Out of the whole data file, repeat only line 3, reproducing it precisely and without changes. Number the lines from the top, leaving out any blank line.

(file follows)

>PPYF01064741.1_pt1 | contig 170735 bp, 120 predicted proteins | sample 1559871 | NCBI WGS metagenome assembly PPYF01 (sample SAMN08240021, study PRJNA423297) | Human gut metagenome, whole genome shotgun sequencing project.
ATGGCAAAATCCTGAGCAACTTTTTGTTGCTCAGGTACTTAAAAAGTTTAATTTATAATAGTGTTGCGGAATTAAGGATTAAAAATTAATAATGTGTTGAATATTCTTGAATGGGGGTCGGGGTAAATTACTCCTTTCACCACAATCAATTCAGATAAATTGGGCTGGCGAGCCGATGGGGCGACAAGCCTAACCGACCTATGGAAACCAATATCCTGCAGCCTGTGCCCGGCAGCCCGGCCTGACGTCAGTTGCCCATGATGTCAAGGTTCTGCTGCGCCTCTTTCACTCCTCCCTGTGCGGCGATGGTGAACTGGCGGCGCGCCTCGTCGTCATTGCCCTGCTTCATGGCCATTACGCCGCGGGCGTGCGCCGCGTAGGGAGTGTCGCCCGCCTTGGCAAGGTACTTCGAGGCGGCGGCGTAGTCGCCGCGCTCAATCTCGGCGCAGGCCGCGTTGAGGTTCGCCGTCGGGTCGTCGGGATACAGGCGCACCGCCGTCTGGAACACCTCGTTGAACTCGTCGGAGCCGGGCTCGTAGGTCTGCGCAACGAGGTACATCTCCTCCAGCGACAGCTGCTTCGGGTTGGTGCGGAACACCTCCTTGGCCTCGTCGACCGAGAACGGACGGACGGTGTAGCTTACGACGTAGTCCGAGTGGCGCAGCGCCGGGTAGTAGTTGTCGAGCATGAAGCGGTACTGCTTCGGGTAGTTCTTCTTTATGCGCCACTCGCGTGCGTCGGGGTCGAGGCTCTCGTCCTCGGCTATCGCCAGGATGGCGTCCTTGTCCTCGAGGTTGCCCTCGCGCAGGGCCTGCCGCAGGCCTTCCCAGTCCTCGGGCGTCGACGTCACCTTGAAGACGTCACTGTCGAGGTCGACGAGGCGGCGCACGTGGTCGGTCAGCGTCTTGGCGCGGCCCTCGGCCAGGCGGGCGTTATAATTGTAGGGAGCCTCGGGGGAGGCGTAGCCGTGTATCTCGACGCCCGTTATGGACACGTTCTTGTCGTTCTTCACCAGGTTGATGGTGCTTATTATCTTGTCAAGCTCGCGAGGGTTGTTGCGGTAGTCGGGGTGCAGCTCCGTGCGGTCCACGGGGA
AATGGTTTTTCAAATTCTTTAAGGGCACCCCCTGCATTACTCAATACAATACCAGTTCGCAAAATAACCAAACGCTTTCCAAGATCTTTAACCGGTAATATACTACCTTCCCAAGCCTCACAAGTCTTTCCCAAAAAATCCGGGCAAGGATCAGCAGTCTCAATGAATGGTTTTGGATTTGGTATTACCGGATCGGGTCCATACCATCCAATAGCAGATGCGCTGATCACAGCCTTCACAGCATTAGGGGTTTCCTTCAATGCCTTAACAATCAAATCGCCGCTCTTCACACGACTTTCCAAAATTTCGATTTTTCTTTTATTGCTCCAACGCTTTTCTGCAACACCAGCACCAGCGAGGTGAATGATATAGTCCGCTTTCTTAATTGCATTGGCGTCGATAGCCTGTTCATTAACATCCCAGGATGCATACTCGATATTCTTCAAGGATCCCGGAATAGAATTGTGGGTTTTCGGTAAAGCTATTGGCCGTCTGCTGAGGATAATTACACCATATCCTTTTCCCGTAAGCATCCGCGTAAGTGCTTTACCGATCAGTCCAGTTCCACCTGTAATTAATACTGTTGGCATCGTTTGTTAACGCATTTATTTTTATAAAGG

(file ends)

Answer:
AATGGTTTTTCAAATTCTTTAAGGGCACCCCCTGCATTACTCAATACAATACCAGTTCGCAAAATAACCAAACGCTTTCCAAGATCTTTAACCGGTAATATACTACCTTCCCAAGCCTCACAAGTCTTTCCCAAAAAATCCGGGCAAGGATCAGCAGTCTCAATGAATGGTTTTGGATTTGGTATTACCGGATCGGGTCCATACCATCCAATAGCAGATGCGCTGATCACAGCCTTCACAGCATTAGGGGTTTCCTTCAATGCCTTAACAATCAAATCGCCGCTCTTCACACGACTTTCCAAAATTTCGATTTTTCTTTTATTGCTCCAACGCTTTTCTGCAACACCAGCACCAGCGAGGTGAATGATATAGTCCGCTTTCTTAATTGCATTGGCGTCGATAGCCTGTTCATTAACATCCCAGGATGCATACTCGATATTCTTCAAGGATCCCGGAATAGAATTGTGGGTTTTCGGTAAAGCTATTGGCCGTCTGCTGAGGATAATTACACCATATCCTTTTCCCGTAAGCATCCGCGTAAGTGCTTTACCGATCAGTCCAGTTCCACCTGTAATTAATACTGTTGGCATCGTTTGTTAACGCATTTATTTTTATAAAGG